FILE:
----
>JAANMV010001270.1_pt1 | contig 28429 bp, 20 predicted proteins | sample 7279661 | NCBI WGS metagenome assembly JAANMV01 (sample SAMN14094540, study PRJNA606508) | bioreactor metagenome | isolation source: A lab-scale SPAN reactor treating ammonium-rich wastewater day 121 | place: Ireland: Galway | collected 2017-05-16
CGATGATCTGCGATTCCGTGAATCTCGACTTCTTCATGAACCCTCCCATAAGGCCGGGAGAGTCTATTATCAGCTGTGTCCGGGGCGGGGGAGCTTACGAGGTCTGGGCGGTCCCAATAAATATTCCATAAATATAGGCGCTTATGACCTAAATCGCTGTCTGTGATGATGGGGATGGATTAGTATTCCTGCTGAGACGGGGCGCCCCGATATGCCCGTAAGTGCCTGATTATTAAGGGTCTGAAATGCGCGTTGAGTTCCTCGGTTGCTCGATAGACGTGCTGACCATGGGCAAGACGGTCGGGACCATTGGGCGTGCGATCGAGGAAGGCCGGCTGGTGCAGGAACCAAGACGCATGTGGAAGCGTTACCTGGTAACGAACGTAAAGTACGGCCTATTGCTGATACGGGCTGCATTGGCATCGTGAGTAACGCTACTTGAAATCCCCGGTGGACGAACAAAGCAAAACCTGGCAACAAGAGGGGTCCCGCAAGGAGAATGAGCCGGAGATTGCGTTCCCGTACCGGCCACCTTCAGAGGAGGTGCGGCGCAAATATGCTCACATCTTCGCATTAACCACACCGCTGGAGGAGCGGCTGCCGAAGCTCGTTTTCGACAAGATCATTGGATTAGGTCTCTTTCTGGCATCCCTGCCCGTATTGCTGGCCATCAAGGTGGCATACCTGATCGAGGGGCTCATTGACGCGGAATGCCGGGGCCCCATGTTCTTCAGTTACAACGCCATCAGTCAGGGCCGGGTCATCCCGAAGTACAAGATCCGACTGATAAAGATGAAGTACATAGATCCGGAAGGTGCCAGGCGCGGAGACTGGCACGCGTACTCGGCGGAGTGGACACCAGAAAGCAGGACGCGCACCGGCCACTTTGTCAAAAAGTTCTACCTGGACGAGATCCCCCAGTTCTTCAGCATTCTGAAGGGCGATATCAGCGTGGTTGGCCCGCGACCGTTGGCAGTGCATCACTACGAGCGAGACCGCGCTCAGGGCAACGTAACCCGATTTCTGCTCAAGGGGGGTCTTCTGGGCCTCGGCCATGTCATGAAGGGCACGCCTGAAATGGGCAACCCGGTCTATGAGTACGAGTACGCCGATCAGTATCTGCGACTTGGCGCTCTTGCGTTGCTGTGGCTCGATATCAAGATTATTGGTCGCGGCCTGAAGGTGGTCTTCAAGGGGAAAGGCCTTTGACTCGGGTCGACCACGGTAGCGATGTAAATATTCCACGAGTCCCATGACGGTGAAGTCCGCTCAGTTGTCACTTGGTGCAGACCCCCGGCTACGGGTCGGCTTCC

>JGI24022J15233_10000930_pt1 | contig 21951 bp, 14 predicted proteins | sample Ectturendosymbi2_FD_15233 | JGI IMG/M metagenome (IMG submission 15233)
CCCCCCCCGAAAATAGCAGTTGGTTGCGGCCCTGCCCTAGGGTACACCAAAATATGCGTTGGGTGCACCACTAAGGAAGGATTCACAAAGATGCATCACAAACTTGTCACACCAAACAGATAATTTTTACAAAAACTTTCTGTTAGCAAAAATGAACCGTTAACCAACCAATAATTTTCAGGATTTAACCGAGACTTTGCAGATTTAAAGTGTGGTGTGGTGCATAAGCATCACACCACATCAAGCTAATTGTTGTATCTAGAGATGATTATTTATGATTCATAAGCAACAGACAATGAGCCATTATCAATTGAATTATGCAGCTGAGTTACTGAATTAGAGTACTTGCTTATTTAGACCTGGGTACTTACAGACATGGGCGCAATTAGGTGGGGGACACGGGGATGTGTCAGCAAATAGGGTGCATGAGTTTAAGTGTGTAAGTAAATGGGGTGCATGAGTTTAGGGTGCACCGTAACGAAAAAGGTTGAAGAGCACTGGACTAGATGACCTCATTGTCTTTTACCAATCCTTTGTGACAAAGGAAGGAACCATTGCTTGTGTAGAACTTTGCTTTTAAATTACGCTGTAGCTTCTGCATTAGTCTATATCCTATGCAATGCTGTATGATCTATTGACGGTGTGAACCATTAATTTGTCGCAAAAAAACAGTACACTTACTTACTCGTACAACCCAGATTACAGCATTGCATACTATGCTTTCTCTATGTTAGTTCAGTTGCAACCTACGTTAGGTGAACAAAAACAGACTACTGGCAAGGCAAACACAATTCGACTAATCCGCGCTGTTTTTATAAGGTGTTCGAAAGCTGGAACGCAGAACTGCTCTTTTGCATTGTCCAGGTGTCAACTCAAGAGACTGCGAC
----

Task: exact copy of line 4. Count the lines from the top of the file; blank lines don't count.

CCCCCCCCGAAAATAGCAGTTGGTTGCGGCCCTGCCCTAGGGTACACCAAAATATGCGTTGGGTGCACCACTAAGGAAGGATTCACAAAGATGCATCACAAACTTGTCACACCAAACAGATAATTTTTACAAAAACTTTCTGTTAGCAAAAATGAACCGTTAACCAACCAATAATTTTCAGGATTTAACCGAGACTTTGCAGATTTAAAGTGTGGTGTGGTGCATAAGCATCACACCACATCAAGCTAATTGTTGTATCTAGAGATGATTATTTATGATTCATAAGCAACAGACAATGAGCCATTATCAATTGAATTATGCAGCTGAGTTACTGAATTAGAGTACTTGCTTATTTAGACCTGGGTACTTACAGACATGGGCGCAATTAGGTGGGGGACACGGGGATGTGTCAGCAAATAGGGTGCATGAGTTTAAGTGTGTAAGTAAATGGGGTGCATGAGTTTAGGGTGCACCGTAACGAAAAAGGTTGAAGAGCACTGGACTAGATGACCTCATTGTCTTTTACCAATCCTTTGTGACAAAGGAAGGAACCATTGCTTGTGTAGAACTTTGCTTTTAAATTACGCTGTAGCTTCTGCATTAGTCTATATCCTATGCAATGCTGTATGATCTATTGACGGTGTGAACCATTAATTTGTCGCAAAAAAACAGTACACTTACTTACTCGTACAACCCAGATTACAGCATTGCATACTATGCTTTCTCTATGTTAGTTCAGTTGCAACCTACGTTAGGTGAACAAAAACAGACTACTGGCAAGGCAAACACAATTCGACTAATCCGCGCTGTTTTTATAAGGTGTTCGAAAGCTGGAACGCAGAACTGCTCTTTTGCATTGTCCAGGTGTCAACTCAAGAGACTGCGAC